Derek J Taylor
is a former
international TV news
and public speaker
The Diane Banks
Martin Redfern at
The English are often confused about who they are. They say ‘British’ when they mean ‘English’, and ‘English’ when they should say ‘British.’
But when England, more than the rest of the UK, voted to leave the EU, polls showed national identity was a big concern. So it’s time the English sorted out in their minds what it means to be English.
A nation’s character is moulded by its history. And in Who do the English think they are? historian and journalist, Derek J. Taylor travels the length and breadth of the country to find answers.
He discovers that the first English came from Germany, and then in the later Middle Ages almost became French. He tracks down the origins of English respect for the rule of law, tolerance and a love of political stability. And, when he reaches Victorian times, he investigates the arrogance and snobbishness that have sometimes blighted English behaviour.
Finally, Taylor looks ahead. He asks – faced with uncharted waters post-Brexit, what is it is in their national character that will help guide the English people now?
New York conference: Derek Taylor gives keynote speech on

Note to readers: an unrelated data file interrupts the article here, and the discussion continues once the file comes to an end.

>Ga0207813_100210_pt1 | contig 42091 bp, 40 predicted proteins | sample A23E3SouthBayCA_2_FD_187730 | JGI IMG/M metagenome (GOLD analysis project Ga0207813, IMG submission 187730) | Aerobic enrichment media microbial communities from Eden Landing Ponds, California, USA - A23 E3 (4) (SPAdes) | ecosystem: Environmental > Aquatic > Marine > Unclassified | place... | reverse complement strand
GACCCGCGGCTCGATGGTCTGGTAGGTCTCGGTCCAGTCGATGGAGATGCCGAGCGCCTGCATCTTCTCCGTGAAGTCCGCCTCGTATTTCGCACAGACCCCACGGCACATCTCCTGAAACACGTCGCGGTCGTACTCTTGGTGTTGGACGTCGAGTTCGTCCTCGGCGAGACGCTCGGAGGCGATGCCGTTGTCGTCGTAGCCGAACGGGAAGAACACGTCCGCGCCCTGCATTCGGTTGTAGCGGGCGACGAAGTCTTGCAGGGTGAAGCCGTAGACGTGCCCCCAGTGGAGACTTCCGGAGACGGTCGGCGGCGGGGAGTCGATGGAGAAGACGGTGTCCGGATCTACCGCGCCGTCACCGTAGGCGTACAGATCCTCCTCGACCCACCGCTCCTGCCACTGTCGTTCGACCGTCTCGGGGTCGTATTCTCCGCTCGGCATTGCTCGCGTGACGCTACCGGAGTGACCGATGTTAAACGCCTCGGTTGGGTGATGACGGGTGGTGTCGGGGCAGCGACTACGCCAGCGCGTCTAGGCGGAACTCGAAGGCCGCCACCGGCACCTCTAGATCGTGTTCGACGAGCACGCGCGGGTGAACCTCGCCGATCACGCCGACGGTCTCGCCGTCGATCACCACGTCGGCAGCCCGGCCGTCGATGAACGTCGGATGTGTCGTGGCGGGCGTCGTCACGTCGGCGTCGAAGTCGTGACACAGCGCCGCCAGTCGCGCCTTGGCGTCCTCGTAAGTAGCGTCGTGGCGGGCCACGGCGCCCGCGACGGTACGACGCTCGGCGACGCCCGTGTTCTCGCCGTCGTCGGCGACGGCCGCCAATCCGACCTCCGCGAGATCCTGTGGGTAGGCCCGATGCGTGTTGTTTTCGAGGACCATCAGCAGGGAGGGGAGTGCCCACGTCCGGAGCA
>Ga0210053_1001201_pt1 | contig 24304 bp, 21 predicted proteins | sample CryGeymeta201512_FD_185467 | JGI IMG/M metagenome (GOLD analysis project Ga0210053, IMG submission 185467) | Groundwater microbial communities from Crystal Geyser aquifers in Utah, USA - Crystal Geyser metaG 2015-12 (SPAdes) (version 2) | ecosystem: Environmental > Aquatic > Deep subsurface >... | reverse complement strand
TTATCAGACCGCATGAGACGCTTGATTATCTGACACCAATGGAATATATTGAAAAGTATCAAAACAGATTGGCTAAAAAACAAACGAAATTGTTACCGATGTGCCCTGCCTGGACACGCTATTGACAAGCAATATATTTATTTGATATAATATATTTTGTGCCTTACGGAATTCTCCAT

to see a video of "Magna Carta: tyranny, treachery and liberty"
Derek's Magna Carta event at the US's biggest book festival
The Brooklyn Book Festival in New York will host a conversation with Derek about his book "Magna Carta in 20 Places" on 20th September. The event which attracts 25,000 attendees broadcast throughout the US on the cable network C Span
Follow Derek on Twitter
To buy Derek's earlier book
Magna Carta in 20 Places
"Taylor possesses that terrific journalistic zest that so often eludes academics, and knows how to tell a story."
Derek's next book will be published
by The History Press
Who do the English
think they are?
From the Anglo-Saxons to Brexit.
A history of English national identity, told through 20 places where the best - and the worst - qualities of the English were formed.
Pre-order your copy of
Who do the English think they are?